Jill Weisenberger, M.S., R.D.N., C.D.E : Before You Lose Your Mental Edge

Dana Dovey: Coffee Drinkers Rejoice! Your Cup Of Joe Can Prevent Death From Liver Disease

Chris Weller: Electric 'Thinking Cap' Puts Your Brain Power Into High Gear

The Kosher Gourmet by Marlene Parrish A gift of hazelnuts keeps giving --- for a variety of nutty recipes: Entree, side, soup, dessert

April 4, 2014

Rabbi David Gutterman: The Word for Nothing Means Everything

Charles Krauthammer: Kerry's folly, Chapter 3

Amy Peterson: A life of love: How to build lasting relationships with your children

John Ericson: Older Women: Save Your Heart, Prevent Stroke Don't Drink Diet

John Ericson: Why 50 million Americans will still have spring allergies after taking meds

Cameron Huddleston: Best and Worst Buys of April 2014

Stacy Rapacon: Great Mutual Funds for Young Investors

Sarah Boesveld: Teacher keeps promise to mail thousands of former students letters written by their past selves

The Kosher Gourmet by Sharon Thompson Anyone can make a salad, you say. But can they make a great salad? (SECRETS, TESTED TECHNIQUES + 4 RECIPES, INCLUDING DRESSINGS)

April 2, 2014

Paul Greenberg: Death and joy in the spring

Dan Barry: Should South Carolina Jews be forced to maintain this chimney built by Germans serving the Nazis?

Mayra Bitsko: Save me! An alien took over my child's personality

Frank Clayton: Get happy: 20 scientifically proven happiness activities

Susan Scutti: It's Genetic! Obesity and the 'Carb Breakdown' Gene

Lecia Bushak: Why Hand Sanitizer May Actually Harm Your Health

Stacy Rapacon: Great Funds You Can Own for $500 or Less

Cameron Huddleston: 7 Ways to Save on Home Decor

The Kosher Gourmet by Steve Petusevsky Exploring ingredients as edible-stuffed containers (TWO RECIPES + TIPS & TECHINQUES)

Jewish World Review March 20, 2008 13 Adar II 5768

Know Thy Founding Fathers: Flesh, Blood and Real History on the TV Screen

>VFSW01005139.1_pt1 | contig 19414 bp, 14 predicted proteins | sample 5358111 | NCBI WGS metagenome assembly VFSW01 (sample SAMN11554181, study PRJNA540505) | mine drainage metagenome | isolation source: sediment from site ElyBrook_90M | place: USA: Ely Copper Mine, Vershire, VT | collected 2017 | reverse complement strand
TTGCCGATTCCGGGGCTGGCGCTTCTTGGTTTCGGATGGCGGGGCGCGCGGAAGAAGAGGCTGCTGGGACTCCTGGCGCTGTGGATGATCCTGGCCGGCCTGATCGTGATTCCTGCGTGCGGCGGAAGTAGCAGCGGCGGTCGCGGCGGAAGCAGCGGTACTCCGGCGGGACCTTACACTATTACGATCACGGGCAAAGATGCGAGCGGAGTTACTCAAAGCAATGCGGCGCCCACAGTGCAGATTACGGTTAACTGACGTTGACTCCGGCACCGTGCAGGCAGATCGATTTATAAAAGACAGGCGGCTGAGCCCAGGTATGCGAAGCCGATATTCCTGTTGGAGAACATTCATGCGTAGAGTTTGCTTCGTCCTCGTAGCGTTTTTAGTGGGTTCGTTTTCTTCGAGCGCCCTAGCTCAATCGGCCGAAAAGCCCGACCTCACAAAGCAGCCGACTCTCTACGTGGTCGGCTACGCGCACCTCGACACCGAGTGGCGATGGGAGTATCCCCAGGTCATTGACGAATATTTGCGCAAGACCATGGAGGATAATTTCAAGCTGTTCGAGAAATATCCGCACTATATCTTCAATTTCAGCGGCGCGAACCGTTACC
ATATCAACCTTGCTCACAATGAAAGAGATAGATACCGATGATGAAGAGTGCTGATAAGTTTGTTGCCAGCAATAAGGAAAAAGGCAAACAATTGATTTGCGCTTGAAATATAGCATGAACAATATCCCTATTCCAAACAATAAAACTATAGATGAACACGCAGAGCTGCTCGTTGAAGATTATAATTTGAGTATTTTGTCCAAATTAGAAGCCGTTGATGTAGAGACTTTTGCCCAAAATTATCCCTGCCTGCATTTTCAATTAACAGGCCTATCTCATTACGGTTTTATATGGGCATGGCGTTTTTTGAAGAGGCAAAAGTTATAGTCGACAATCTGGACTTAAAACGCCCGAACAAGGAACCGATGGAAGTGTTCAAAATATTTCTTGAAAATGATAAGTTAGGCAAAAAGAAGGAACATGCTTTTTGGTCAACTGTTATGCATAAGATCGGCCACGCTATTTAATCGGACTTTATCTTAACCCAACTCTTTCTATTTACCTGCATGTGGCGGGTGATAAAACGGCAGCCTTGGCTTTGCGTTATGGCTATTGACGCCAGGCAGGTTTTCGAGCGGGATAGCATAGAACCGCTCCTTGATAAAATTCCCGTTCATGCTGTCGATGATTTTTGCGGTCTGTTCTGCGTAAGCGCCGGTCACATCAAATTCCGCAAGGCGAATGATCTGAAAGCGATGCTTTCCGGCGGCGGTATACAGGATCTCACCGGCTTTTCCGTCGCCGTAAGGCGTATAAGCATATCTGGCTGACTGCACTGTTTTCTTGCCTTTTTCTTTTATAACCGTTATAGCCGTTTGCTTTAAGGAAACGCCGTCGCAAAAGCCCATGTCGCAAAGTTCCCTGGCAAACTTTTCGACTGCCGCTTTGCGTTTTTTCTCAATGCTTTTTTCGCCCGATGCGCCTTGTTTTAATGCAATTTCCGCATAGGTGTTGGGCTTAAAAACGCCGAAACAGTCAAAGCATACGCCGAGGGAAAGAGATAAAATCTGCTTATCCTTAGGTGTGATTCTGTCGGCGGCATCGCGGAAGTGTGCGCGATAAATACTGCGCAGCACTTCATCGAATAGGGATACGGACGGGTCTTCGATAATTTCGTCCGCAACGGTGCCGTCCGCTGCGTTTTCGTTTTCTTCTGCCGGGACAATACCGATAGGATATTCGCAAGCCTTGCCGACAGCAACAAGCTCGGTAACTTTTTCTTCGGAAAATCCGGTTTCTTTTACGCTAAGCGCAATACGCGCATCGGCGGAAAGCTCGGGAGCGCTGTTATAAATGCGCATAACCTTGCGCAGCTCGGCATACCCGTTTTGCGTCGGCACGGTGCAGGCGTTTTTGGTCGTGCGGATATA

By Suzanne Fields


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http://www.JewishWorldReview.com | There are times when it's OK to surrender to the popular culture. Alas, such occasions are all too rare. But here's such a time. Everyone who decries the young Americans in school and university who "don't know much about history" should invite one or two (or more) of these deprived youngsters to gather in front a television set to watch the continuing seven-part HBO series "John Adams."


The first two episodes suggest there's something for everyone to like (and to nitpick) in this fine drama, taken from the lives of the Founding Fathers leading up to Philadelphia and beyond. This is an authentic breakthrough event to watch with the children.


We see flesh and blood characters, incorporating their best instincts to take risks in order to establish a democracy. We're reminded how it required intelligence and bravery to forge the new nation. Patriotism here is not an empty word, nor is flag-waving a self-aggrandizing gesture.


Abigail Adams is here as our First Feminist, counseling her husband to give women their say, his closest confidant making her case with a strong intellect radiating through roles of wife, mother, and wise adviser. She speaks out against slavery and derides the viewpoints of John's "Southern friends," knowing how crucial the importance of principle is, even in a lost cause. (She offers no reference to the Massachusetts men, including her father, who own slaves.) She melts household pewter into bullets for the revolution, because there is no time to dwell on the impossible.